Causal effect estimation is important for many tasks in the natural and social sciences. We design algorithms for the continuous partial identification problem: bounding the effects of multivariate, continuous treatments when unmeasured confounding makes identification impossible. Specifically, we cast causal effects as objective functions within a constrained optimization problem, and minimize/maximize these functions to obtain bounds. We combine flexible learning algorithms with Monte Carlo methods to implement a family of solutions under the name of stochastic causal programming. In particular, we show how the generic framework can be efficiently formulated in settings where auxiliary variables are clustered into pre-treatment and post-treatment sets, where no fine-grained causal graph can be formulated. Contrasted to other generic approaches, this highly simplifies the problem and has advantages concerning how to encode structural knowledge without explicitly constructing latent hidden common causes.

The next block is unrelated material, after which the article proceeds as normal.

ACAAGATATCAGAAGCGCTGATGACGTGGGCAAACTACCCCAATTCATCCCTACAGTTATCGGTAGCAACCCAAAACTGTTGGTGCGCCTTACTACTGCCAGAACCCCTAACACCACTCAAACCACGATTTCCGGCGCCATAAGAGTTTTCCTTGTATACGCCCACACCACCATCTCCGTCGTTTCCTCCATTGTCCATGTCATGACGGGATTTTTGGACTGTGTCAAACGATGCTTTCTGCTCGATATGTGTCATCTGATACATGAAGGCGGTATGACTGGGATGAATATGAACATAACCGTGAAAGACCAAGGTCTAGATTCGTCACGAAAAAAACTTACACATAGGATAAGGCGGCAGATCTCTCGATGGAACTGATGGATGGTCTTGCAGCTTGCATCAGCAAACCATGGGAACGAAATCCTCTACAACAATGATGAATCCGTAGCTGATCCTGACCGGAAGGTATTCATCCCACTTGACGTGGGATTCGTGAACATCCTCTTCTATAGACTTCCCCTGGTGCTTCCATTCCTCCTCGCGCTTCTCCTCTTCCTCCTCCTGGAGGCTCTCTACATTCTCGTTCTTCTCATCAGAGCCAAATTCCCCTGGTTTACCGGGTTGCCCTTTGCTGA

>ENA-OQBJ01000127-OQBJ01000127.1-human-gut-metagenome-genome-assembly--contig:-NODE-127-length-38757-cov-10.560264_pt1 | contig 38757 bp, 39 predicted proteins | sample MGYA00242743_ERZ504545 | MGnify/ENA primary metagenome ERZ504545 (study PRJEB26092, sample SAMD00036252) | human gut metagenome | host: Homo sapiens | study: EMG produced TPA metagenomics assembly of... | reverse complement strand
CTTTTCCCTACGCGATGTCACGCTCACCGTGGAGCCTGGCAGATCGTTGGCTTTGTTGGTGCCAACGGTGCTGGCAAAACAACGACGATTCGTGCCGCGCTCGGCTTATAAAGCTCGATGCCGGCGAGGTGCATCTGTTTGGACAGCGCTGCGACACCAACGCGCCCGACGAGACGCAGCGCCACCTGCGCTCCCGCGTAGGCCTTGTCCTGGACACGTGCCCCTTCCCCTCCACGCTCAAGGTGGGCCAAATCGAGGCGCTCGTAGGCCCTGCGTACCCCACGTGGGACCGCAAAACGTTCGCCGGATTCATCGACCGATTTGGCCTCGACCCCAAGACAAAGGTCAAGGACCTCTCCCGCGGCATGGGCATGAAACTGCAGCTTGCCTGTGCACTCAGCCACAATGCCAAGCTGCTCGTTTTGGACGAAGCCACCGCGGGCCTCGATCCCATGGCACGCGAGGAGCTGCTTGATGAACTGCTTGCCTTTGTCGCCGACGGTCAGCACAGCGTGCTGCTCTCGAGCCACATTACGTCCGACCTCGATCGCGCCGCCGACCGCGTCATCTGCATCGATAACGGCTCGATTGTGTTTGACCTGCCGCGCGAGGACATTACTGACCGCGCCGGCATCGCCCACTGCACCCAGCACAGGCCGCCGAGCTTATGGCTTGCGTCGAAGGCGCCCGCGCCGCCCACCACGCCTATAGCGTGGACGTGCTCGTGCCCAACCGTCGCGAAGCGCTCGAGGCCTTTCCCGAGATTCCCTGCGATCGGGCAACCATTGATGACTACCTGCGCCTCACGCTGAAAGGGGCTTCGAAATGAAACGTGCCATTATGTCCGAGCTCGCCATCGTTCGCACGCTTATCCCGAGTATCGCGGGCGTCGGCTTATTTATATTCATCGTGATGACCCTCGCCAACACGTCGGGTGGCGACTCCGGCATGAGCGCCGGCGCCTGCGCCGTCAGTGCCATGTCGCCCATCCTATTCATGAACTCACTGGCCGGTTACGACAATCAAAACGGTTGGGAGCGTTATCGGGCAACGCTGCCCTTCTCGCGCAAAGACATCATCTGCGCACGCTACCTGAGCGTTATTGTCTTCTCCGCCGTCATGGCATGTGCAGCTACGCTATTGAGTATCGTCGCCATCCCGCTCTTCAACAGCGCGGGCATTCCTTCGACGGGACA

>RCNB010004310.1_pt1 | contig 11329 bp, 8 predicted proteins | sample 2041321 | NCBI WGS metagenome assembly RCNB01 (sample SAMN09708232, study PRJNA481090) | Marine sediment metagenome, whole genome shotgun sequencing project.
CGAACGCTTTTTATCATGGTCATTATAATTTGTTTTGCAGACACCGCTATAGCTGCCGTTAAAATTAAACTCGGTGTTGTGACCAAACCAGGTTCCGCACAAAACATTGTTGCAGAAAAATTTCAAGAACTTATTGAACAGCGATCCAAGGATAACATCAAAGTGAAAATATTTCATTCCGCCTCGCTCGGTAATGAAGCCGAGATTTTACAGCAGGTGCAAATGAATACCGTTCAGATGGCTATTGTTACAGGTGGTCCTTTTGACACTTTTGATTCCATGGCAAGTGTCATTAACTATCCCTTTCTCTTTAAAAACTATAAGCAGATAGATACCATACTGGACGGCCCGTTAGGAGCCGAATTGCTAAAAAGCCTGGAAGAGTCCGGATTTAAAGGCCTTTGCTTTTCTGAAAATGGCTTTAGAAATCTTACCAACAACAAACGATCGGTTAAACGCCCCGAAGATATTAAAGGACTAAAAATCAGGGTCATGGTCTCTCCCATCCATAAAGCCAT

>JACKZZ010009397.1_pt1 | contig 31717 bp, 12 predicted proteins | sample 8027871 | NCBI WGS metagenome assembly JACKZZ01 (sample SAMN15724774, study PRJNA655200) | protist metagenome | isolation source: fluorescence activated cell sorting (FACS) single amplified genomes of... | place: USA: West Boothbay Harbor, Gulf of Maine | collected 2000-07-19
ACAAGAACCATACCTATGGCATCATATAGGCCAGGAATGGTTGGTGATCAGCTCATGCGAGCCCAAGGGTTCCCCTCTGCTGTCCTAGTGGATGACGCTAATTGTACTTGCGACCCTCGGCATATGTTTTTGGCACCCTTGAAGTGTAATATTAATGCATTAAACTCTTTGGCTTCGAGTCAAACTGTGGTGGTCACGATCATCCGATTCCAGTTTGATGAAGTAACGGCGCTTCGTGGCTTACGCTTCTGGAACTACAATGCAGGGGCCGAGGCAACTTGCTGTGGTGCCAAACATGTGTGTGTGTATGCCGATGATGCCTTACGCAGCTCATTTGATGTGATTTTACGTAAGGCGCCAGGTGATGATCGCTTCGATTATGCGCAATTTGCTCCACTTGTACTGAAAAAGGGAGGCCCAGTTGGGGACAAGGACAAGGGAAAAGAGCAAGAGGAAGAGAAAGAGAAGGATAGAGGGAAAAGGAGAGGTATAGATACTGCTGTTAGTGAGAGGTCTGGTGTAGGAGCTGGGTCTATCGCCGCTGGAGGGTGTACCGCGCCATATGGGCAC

Joint work with Kirtan Padh, Jakob Zeitler, David Watson, Matt Kusner and Niki Kilbertus.